IAED releases new protocol in response to active assailant shootings

Contact Kris Berg
(800) 960-6236 ext. 116

The International Academies of Emergency Dispatch® (IAED™) announces the release of a new Police Protocol in immediate response to recent events involving firearms and other weapons used against multiple victims.

Police Protocol 136: Active Assailant (Shooter) of the Police Priority Dispatch System™ (PPDS®) addresses random attacks initiated by active and often unknown assailants at places offering unrestricted access to potentially large numbers of victims, such as movie theaters, shopping malls, and school campuses.

Jeff Clawson, M.D., IAED co-founder, made the announcement in response to recent active assailant incidents and the mitigating factors of protocol when applied during these types of events.

 “We’re able to provide a potentially lifesaving protocol so soon after these unspeakable tragedies because of the research and work we had already done in situations involving active assailants,” he said. “As always, our goal concerns the better protection and safety of emergency responders and citizens everywhere.”

This protocol can be used by all communication centers, whether or not they are licensed PPDS, FPDS, or MPDS users, although the information contained within the protocol cannot be incorporated into any 3rd party products or CADs, modified in any way, or re-distributed for any other uses.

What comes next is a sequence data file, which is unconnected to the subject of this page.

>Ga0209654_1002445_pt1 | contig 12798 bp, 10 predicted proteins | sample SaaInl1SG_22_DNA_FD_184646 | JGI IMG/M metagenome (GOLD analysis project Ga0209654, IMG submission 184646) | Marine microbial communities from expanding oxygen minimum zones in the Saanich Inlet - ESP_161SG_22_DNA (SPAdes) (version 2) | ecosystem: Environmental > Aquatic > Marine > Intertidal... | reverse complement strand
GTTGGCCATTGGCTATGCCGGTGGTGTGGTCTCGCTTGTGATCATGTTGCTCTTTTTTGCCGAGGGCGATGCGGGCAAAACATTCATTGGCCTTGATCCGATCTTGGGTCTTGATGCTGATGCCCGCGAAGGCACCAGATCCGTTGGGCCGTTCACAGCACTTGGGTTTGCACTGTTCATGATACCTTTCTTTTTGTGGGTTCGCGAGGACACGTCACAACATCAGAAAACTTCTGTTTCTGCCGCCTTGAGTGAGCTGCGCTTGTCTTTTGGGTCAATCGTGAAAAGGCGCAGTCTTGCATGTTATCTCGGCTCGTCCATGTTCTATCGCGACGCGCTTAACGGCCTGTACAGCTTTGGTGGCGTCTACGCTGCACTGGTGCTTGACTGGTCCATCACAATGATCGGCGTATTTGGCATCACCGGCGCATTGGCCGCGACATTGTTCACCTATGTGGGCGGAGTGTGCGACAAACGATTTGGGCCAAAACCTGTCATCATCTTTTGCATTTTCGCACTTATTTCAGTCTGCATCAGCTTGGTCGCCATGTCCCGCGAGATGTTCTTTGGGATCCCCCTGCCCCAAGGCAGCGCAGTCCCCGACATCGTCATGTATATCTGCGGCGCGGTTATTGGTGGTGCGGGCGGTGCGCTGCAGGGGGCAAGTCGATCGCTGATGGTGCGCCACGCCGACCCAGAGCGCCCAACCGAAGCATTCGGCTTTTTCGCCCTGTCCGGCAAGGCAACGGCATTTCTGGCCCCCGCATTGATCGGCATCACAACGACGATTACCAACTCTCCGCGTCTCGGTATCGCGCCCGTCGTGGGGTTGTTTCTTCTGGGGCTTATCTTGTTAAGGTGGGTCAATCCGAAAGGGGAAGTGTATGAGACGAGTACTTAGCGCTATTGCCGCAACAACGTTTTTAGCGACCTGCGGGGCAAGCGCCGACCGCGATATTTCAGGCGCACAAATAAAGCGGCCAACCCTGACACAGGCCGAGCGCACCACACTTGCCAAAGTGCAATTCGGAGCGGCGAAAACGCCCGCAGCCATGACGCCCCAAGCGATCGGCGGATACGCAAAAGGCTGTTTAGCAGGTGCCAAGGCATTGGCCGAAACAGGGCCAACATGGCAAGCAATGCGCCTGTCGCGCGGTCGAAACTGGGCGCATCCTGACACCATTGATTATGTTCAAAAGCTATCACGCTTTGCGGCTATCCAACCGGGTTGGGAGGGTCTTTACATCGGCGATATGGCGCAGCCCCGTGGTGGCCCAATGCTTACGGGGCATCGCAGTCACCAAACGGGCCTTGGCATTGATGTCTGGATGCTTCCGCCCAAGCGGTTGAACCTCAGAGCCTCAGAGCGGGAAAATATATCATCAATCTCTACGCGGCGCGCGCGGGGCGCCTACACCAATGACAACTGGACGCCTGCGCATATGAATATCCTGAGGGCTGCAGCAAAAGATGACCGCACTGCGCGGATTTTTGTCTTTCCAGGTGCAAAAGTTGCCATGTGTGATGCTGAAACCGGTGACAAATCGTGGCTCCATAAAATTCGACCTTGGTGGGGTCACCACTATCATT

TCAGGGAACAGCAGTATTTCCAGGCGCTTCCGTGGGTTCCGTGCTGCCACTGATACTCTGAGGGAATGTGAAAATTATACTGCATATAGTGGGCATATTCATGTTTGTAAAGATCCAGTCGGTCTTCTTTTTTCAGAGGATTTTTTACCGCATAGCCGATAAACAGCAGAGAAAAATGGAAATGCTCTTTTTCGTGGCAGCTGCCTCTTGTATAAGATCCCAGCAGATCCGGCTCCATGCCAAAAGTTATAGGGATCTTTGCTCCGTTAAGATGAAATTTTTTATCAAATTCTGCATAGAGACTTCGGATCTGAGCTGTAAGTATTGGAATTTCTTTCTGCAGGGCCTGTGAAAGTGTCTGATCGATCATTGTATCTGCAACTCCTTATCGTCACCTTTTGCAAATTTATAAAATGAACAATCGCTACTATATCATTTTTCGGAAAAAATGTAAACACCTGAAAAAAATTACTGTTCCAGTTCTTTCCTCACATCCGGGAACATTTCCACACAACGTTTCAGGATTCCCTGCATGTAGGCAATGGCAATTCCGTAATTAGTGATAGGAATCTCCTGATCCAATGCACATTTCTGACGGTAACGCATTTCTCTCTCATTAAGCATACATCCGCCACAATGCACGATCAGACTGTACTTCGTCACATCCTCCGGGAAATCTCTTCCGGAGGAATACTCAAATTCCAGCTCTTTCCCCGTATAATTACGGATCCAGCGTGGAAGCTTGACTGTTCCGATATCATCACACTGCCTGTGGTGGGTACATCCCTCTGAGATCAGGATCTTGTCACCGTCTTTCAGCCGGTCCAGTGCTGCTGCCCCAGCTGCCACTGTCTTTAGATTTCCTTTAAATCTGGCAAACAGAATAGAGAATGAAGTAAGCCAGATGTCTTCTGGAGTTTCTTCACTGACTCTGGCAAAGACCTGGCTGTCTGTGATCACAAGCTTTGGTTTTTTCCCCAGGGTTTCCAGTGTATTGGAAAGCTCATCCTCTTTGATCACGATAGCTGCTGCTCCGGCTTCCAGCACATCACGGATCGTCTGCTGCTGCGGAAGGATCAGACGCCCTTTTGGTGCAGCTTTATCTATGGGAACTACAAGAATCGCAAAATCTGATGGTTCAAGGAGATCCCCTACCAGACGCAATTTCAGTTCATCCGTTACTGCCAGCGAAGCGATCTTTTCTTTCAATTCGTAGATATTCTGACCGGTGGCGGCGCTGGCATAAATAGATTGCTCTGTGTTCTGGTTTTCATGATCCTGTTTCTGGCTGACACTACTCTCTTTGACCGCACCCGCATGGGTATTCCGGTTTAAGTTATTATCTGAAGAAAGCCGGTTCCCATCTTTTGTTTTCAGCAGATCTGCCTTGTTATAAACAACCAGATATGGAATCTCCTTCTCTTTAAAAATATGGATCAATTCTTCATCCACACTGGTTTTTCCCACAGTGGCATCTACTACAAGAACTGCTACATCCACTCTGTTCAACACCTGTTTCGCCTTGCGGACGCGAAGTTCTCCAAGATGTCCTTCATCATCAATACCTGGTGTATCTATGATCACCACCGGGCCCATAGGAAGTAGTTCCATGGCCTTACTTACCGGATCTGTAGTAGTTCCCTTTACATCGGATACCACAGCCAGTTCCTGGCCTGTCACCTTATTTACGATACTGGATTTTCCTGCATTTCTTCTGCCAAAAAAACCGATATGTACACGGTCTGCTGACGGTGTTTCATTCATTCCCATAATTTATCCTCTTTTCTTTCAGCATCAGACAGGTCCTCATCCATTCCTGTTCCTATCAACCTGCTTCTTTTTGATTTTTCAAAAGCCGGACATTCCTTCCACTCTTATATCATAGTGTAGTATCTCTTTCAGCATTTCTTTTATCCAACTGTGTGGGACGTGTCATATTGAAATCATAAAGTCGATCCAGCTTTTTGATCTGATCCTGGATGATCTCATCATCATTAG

Protocol 136 was developed by the IAED with the assistance of the National Tactical Officers Association and in association with PPDS users from California, Colorado, New York, Maryland, Florida, North Carolina, Washington DC, Canada, and the United Kingdom.

The protocol reflects current and evolving tactical philosophy of rapid deployment following reports and verification of an active assailant in the act of using a deadly weapon to seriously injure and kill victims at random. It gives EDs the ability to provide lifesaving Pre-Arrival Instructions (PAIs) to callers and through specific caller interrogation give all responders—law enforcement, fire, and medical—vital information about what they might expect on scene.

“The rapidly changing situation can quickly overwhelm the capacity of emergency services,” according to Chris Knight, IAED Director of International Police System and Standards. “This places 9-1-1 in a critical role with the ability to help influence a more positive outcome.”

Specialized Key Questions assesses on scene risk: What type of weapons are involved; Do the suspects appear to be wearing bullet proof vest(s)/body armor; Did you see the suspects carrying anything; Did you hears the suspects say anything; When was the last time you heard shots fired.

PAIs appearing within the Key Questions of Protocol 136 prepare the caller for possible escape or defense, or move them to a confined space with the ED describing ways to further safeguard the space from the shooter’s continued assault.

“The instructions can prevent a panicked caller from making the situation worse,” Knight said. “If the caller cannot leave the scene safely, the ED can provide options. Callers can take cover in a room with a locked door, for example, or in extreme cases, be prepared to fight for their lives.”

For more information, go to the IAED Web site at www.emergencydispatch.org/ and click on the “LEARN MORE” link inside the box at the top of the page highlighting the Protocol 136 Update. Complete instructions are available on the page dedicated to Protocol 136 and the IAED response.